TEHRAN/VIENNA Europe and Japan moved ahead Tuesday in planning for punitive cuts in oil imports from Iran, where a senior official dismissed Western anger at news Tehran is enriching uranium deep underground as cover for ulterior motives.
A day after Iran confirmed the start of enrichment at a mountain bunker near the holy city of Qom - and sentenced an American to death for spying - the European Union brought forward a ministerial meeting that is likely to match new U.S. measures to hamper Iran's oil exports.
Russia expressed "regret and concern" at news that Iran had begun enrichment operations at the Fordow bunker and criticized Tehran for ignoring the international community's demands for a response to its concerns.
An official at the IAEA, the UN nuclear watchdog, said inspectors were expected to visit Iran soon to discuss their worries about possible military aspects to its nuclear program.
Japan took precautions in case it joins an international embargo on buying Iranian crude by asking Saudi Arabia and the United Arab Emirates to help it make up any shortfall.
Anxiety about the Iranian nuclear program helped push up oil prices, and Brent February crude rose 92 cents to $113.37 a barrel by 12:48 p.m. EST (1748 GMT)
Iran's envoy to the International Atomic Energy Agency was scathing about reactions to Monday's news, confirmed by the IAEA, that the Fordow site was enriching uranium - something Western powers say is aimed at developing nuclear arms, rather than the civilian uses that Iran asserts.
Noting that Fordow had been monitored by the IAEA for two years, Ali Asghar Soltanieh told Iran's ISNA news agency that Western reaction had "political purposes." The clerical leadership in Tehran, under pressure from sanctions that are disrupting the economy ahead of a parliamentary election, often accuses Western powers of seeking to overthrow it.
In Brussels, the European Union said it brought forward by a week, to January 23, a meeting at which foreign ministers from the bloc, which rivals China as Iran's biggest customer for crude, are expected to confirm an embargo on oil purchases.
The 27 EU governments are still debating how quickly some of their ailing and oil-dependent economies can afford to drop a key supplier and find alternatives.
The change is officially to avoid a clash with an EU summit on January 30, but bringing the ministers' meeting forward could speed a decision on when to impose the ban, following U.S. President Barack Obama's New Year's Eve move to stop payments to Iran for oil.
The Islamic Republic's decision to carry out enrichment work deep underground at Fordow could make it much harder for U.S. or Israeli forces to carry out veiled threats to use force against Iranian nuclear facilities. That in turn could narrow a time window for diplomacy to avert any attack.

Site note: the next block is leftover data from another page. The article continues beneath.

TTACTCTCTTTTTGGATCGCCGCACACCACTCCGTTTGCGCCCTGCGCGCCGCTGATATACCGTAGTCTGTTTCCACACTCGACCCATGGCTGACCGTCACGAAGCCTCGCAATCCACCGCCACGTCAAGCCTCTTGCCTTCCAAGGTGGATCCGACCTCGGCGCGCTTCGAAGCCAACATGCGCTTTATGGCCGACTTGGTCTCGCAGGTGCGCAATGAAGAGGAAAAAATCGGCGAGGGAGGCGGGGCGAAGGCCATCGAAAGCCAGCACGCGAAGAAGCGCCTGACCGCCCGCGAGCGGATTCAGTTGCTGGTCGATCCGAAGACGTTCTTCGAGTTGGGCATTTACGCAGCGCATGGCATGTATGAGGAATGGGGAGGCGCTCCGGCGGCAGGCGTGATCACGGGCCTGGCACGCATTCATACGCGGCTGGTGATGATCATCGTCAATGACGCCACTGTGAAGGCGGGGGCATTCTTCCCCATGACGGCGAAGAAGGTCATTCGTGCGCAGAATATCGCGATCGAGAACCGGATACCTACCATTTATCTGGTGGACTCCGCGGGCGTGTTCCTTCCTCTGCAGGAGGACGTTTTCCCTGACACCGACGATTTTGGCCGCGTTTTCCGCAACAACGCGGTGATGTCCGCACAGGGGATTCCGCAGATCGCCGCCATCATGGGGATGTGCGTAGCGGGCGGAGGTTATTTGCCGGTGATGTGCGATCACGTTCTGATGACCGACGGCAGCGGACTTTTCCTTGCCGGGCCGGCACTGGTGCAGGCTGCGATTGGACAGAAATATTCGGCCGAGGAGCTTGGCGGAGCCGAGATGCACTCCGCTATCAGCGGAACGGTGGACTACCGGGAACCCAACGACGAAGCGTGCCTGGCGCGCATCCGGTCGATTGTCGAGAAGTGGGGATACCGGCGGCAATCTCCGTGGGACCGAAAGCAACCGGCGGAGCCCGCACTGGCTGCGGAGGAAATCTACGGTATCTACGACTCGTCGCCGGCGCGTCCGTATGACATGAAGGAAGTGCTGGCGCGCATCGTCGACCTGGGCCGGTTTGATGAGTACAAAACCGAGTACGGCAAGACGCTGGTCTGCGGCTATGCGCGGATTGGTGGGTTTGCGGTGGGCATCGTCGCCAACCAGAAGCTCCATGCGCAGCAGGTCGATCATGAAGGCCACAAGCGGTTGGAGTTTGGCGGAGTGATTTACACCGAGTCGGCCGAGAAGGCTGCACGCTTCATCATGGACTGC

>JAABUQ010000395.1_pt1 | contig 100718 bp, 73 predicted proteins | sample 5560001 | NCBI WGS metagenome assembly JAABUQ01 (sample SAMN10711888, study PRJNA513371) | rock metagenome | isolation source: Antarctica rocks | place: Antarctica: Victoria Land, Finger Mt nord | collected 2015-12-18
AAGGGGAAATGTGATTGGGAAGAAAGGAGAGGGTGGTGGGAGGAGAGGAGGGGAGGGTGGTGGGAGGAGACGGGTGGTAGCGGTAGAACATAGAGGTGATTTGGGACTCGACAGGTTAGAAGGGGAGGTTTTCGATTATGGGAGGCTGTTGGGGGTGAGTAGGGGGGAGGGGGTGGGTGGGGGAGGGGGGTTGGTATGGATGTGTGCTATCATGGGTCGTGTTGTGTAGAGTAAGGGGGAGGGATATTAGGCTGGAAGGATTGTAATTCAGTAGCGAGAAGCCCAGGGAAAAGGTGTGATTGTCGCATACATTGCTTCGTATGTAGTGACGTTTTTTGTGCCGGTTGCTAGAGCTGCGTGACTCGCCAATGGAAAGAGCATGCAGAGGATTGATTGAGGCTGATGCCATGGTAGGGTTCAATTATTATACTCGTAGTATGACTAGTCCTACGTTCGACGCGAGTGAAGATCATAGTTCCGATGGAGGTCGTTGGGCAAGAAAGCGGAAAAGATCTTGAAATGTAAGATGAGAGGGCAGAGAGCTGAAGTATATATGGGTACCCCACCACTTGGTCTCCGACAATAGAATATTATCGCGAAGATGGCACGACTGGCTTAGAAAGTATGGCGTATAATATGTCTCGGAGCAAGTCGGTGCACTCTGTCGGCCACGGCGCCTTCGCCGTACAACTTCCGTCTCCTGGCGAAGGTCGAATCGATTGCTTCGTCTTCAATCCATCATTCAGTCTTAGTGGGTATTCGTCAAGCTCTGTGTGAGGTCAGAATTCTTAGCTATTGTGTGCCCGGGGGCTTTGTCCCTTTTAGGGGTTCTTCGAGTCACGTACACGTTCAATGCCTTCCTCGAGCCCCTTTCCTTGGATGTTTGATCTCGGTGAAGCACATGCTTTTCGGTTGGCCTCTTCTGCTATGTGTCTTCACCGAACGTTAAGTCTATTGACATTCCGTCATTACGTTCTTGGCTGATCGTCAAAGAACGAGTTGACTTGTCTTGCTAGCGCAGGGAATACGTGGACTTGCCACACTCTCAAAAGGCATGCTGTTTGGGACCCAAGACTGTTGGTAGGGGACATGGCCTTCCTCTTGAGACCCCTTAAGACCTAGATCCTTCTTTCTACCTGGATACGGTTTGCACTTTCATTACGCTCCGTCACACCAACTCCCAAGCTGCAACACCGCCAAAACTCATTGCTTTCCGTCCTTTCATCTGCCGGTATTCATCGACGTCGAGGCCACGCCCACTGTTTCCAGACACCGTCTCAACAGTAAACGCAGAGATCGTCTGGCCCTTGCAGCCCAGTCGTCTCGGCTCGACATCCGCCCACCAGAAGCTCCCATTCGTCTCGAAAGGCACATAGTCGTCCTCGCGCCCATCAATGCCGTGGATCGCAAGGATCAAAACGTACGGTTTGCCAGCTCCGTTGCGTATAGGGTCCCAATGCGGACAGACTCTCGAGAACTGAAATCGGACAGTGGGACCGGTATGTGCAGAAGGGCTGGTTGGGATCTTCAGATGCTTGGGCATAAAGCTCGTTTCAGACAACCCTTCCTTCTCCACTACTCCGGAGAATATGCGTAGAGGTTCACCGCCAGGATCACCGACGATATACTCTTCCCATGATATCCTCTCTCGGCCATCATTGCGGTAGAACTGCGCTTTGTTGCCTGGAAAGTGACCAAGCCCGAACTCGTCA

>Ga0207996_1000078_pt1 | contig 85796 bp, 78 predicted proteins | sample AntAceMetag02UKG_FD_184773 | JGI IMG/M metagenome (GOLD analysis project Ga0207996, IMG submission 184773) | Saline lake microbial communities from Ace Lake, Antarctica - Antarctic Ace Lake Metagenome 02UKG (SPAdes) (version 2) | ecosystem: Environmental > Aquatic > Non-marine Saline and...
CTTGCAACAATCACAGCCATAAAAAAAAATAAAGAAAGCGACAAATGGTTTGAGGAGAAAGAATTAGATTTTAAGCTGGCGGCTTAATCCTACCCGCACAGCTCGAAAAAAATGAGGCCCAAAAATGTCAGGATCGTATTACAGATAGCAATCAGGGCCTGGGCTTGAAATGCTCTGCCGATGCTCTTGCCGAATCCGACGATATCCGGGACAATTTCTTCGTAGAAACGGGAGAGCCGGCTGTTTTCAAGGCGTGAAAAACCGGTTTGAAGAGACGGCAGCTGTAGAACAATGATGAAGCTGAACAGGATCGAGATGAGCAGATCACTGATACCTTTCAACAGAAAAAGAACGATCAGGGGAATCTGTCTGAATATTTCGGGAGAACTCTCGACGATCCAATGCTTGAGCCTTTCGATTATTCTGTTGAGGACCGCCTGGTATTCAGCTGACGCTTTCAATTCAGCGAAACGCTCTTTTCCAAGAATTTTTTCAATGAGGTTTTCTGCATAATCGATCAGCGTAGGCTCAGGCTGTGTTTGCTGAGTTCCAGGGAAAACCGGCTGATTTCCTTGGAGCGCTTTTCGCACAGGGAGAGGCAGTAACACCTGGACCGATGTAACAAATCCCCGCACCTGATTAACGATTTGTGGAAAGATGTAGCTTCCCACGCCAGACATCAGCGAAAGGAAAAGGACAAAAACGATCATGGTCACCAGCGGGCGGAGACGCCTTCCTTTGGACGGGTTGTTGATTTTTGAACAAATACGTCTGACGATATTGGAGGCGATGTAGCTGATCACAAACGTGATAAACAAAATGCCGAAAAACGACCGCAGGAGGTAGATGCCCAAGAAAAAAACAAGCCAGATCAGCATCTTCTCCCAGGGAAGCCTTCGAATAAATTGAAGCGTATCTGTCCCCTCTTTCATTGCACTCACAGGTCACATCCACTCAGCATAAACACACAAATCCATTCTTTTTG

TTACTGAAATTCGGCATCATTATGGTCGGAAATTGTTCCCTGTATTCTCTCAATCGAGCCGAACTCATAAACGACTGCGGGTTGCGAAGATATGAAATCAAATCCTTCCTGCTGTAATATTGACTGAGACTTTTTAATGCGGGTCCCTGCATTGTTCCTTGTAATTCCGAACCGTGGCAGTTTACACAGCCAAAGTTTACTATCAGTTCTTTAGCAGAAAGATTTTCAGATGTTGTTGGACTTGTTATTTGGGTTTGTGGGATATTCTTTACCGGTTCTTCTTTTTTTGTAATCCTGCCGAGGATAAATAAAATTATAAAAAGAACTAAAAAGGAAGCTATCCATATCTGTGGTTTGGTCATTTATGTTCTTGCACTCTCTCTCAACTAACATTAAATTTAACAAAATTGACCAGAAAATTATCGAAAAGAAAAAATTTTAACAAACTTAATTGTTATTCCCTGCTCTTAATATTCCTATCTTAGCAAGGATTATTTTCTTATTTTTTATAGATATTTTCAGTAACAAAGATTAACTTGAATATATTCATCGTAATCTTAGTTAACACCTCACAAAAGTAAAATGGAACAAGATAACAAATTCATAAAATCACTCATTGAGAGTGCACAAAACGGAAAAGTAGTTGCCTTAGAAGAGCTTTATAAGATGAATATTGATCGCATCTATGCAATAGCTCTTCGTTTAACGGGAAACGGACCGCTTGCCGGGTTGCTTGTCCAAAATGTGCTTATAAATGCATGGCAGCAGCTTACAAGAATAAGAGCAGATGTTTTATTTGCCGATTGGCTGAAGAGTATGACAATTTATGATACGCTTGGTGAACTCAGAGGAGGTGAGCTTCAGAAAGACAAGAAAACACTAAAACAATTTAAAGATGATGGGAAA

The U.S. State Department Monday called uranium enrichment at Fordow a "further escalation" of Iran's "ongoing violations" of U.N. resolutions.
France called for measures of "unprecedented scale and severity" against Tehran. Germany and Britain also condemned it. Others, including Greece and Italy, which are bigger customers for Iranian oil, are seeking delays before cutting off imports.
The death sentence Monday for Amir Mirza Hekmati, 28, an Arizona-born former U.S. military translator with dual Iranian-U.S. nationality, further riled Washington, which denies he is a spy and has demanded his immediate release since his arrest.
The two moves come at a time when new U.S. sanctions imposed over Iran's nuclear program are causing real economic pain.
The rial has lost 20 percent of its value against the dollar in the past week alone, raising the cost of living for Iran's 74 million people [nL6E8CA2MQ]. As they scrambled to buy dollars to protect savings, some said mobile phone text messages were being blocked where they included discussion of "dollars" or "currency." Officials denied any state censorship.
Tehran has responded to the sanctions moves with threats to international shipping that have frightened oil markets. A parliamentary election in two months is widening Iran's internal political divisions, though the widely diverse opposition to the clerical leadership is also divided, both in Iran and in exile.
Presidents Mahmoud Ahmadinejad of Iran and Hugo Chavez of Venezuela mocked U.S. disapproval and joked about having an atom bomb.
"Despite those arrogant people who do not wish us to be together, we will unite forever," the Iranian leader told Chavez during a visit to Caracas.
On New Year's Eve, U.S. President Barack Obama signed into law by far the toughest financial sanctions yet against Iran, which if fully implemented could make it impossible for most countries to pay for Iranian oil.
Nuclear talks between Iran and the five permanent U.N. Security Council members plus Germany collapsed a year ago. Efforts to restart them have foundered over Iran's refusal to negotiate over its right to enrich uranium.
The United States and Israel say they are leaving the military option on the table in case it becomes the only way to prevent Iran from making a nuclear weapon.
Hekmati's family says he was arrested last August while visiting grandparents in Iran. The United States urged Iran to "release him without delay." His execution could still be blocked by Iran's highest court, which must confirm all death sentences.
Iran disclosed to the IAEA in 2009 that it was building the facility beneath a mountain at Fordow - but only after learning that it had been detected by Western intelligence.
After years in which economic sanctions had little effect, the latest measures against Tehran are causing real pain.
Iran has remained defiant. In a televised speech Monday, Supreme Leader Ayatollah Ali Khamenei said: "Sanctions imposed on Iran by our enemies will not have any impact on our nation. The Iranian nation believes in its rulers."
(Editing by Alastair Macdonald)